Prince Whipple fought at the battles of Saratoga and in Delaware during the War for Independence. He was also one of twenty enslaved men who petitioned the New Hampshire legislature for freedom in 1779. His owner, General William Whipple, was a signer of the Declaration of Independence and an aide to General George Washington. Although Whipple has been identified by some as the African American figure in the familiar painting of Washington crossing the Delaware River, it is doubtful he was present on Christmas Eve, 1776.
Colonel Tye was an escaped slave who fought with the British in the American Revolution. Challenging Patriot forces primarily in New York and New Jersey, Tye became one of the most respected leaders of the Loyalist troops during the Revolution, a respected and feared guerrilla commander.
Born in 1753 as Titus, ‘Tye’ was one of four slaves owned by Quaker John Corlies from Shrewsbury, Monmouth County, New Jersey. In November 1775, when Titus was 22 years old, Lord John Murray Dunmore, the royal governor of Virginia, issued a proclamation that not only declared martial law, but also offered freedom to those slaves who would join the royal forces. Titus along with 300 other escaped slaves fled to join the British, assuming the adopted name of Tye and joining the Royal Ethiopian Regiment. Here he quickly found respect and saw his first action at the Battle of Monmouth on June 28, 1778, during which he captured a rebel militia captain.
Jonathan Sutherland, African Americans at War: an Encyclopedia (ABC-CLIO, 2004); History 571: Colonial and Revolutionary America, Lord Dunmore and the Ethiopian Regiment, http://www.studythepast.com/history571/pam/ColonelTye.html; PBS.org Africans in America, Part 2: Revolutions, Colonel Tye http://www.pbs.org/wgbh/aia/part2/2p52.html.
The Black Loyalists were the approximately 3,000 African American supporters of the British during the American Revolution who were repatriated to British Canada at the end of the conflict. Most settled in Nova Scotia and established what would be for decades, the largest concentration of black residents in Canada and what was at the time the largest settlement of free blacks outside Africa.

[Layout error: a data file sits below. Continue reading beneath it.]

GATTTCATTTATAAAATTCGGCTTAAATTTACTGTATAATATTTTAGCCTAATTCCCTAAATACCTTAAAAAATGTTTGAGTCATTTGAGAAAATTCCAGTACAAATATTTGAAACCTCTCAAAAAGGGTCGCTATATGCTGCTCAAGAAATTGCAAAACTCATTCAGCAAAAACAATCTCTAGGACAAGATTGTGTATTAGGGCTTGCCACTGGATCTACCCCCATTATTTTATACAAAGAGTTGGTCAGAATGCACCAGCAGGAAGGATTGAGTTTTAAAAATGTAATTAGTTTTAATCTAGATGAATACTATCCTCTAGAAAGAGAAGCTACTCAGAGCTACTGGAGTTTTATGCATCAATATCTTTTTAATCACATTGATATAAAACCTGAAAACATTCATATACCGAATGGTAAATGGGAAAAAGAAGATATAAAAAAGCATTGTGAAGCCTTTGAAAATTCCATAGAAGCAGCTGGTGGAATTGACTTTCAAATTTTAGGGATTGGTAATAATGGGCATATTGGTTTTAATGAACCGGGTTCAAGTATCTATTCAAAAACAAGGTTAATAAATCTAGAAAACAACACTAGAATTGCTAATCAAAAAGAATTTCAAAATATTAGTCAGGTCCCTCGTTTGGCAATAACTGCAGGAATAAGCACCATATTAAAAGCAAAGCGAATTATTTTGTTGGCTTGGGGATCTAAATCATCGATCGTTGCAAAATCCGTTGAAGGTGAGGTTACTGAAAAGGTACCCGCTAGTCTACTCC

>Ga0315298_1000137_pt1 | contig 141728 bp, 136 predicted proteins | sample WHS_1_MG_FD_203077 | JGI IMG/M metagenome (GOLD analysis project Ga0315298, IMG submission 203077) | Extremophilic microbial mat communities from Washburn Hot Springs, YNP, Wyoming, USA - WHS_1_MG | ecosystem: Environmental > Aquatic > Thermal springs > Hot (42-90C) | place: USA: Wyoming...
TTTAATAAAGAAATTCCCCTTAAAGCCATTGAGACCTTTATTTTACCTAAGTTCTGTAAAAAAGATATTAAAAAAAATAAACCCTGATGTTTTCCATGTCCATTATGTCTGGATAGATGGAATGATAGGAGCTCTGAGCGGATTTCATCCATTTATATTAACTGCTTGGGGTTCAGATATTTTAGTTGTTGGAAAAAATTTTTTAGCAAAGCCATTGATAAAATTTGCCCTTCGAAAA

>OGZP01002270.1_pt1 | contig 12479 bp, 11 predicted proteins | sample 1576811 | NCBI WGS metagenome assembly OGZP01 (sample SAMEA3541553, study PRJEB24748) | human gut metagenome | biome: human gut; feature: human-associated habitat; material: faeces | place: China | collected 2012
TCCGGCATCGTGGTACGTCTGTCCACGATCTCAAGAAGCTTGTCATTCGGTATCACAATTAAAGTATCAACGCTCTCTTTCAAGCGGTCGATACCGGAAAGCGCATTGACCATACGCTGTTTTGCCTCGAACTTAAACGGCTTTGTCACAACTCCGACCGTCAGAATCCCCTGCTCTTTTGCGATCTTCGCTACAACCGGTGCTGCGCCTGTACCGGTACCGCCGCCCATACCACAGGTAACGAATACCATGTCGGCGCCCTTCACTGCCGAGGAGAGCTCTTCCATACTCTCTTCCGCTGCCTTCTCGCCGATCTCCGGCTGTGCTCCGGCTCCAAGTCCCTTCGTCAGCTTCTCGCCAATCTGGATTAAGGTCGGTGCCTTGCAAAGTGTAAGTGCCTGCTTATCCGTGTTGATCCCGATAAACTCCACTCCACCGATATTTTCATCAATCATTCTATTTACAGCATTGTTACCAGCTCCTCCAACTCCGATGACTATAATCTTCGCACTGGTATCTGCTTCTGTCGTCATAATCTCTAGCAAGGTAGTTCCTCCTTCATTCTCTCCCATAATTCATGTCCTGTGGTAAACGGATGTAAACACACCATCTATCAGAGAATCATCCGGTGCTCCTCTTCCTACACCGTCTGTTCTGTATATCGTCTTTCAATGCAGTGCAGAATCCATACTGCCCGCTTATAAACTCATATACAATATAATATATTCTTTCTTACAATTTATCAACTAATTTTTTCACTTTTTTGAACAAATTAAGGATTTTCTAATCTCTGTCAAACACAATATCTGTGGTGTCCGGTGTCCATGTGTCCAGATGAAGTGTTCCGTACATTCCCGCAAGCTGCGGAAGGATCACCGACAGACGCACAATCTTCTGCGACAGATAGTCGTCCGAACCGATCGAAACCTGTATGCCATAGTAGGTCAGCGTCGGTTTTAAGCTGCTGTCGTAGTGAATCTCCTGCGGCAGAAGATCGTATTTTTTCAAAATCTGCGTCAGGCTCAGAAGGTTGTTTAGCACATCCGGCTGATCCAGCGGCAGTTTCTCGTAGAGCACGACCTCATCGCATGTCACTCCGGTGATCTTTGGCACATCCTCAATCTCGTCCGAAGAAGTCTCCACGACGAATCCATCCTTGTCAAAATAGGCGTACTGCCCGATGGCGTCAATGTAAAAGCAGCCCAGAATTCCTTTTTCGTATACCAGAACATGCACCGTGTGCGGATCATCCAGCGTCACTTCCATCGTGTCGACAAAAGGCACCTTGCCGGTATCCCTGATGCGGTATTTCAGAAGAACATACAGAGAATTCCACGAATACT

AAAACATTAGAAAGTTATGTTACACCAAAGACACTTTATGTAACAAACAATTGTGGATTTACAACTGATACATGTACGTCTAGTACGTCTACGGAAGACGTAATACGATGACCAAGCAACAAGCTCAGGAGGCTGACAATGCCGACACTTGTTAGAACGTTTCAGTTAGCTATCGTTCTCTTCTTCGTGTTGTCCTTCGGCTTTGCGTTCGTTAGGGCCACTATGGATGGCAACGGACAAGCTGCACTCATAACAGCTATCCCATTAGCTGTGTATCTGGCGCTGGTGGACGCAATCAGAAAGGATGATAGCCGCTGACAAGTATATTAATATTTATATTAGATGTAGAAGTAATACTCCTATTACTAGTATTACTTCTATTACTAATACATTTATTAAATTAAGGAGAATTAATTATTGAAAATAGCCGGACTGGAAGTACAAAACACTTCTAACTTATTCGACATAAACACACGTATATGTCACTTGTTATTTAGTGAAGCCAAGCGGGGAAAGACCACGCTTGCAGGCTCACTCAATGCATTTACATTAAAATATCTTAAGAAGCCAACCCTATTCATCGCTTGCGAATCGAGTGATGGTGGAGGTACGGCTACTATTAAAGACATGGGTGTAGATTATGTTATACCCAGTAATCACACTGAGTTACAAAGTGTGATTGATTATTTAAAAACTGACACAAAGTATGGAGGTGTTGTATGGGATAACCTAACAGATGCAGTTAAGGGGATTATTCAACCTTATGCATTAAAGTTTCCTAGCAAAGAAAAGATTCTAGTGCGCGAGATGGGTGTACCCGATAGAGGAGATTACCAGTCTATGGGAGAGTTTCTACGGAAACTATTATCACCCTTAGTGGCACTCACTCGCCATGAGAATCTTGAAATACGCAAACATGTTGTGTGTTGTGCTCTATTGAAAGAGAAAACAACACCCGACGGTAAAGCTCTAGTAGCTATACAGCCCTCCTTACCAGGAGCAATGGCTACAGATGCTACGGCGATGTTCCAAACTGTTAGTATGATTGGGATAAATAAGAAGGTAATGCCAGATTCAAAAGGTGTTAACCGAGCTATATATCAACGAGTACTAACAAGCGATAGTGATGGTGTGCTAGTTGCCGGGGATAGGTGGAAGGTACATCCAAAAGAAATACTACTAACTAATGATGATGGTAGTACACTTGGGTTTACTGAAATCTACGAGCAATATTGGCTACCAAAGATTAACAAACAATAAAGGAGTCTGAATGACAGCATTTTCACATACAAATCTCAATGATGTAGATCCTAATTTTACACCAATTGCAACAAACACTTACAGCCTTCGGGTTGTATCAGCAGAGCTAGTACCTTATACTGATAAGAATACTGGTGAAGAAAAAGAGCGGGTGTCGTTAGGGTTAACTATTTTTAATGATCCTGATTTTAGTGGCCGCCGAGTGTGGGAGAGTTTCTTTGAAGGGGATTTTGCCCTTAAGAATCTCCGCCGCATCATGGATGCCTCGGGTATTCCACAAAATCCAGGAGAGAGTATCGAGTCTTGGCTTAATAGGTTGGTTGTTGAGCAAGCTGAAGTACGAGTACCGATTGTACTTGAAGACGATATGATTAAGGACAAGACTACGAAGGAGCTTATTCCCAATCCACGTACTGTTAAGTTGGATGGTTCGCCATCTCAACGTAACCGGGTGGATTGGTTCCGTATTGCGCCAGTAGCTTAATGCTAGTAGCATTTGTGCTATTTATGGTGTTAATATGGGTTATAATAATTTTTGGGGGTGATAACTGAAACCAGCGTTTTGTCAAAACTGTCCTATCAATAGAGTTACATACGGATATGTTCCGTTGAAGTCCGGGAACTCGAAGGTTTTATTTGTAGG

The Black Loyalists who fought for Great Britain believed they were fighting not only for their own freedom, but for the ultimate abolition of slavery in North America. The British commitment to the these loyalists began when Virginia's Royal Governor, Lord Dunmore, issued a proclamation promising freedom to all Virginia slaves who supported the British and the white Loyalist allies.
Joseph Mensah, Black Canadians: History, Experiences, Social Conditions
(Halifax: Fernwood Publishing, 2002); James W. Walker, A History of
Blacks in Canada ( Ottawa: Minister of State and Multiculturalism
1980); John Demont, Reclaiming a Hard Past, Maclean’s 113:7 p.26
Charles Lewis was a sailor and soldier during the American Revolutionary War. Lewis was born sometime around 1760 in Spotsylvania County, Virginia on Bel Aire, the Lewis Family Plantation owned by John Lewis. John and a free mulatto woman, Josephine Lewis, were the parents of Charles and his younger brother, Ambrose. Lewis and his brother were born free but their mother was indentured to John Lewis.
On April 15, 1776, Charles Lewis and his brother entered into the naval service of Virginia when they served on board the Galley Page, a warship commanded by Captain James Markham. On March 20, 1778, they entered the Naval Service of the United States when they joined the crew of the USS Dragon commanded by Captain Eleazor Callender.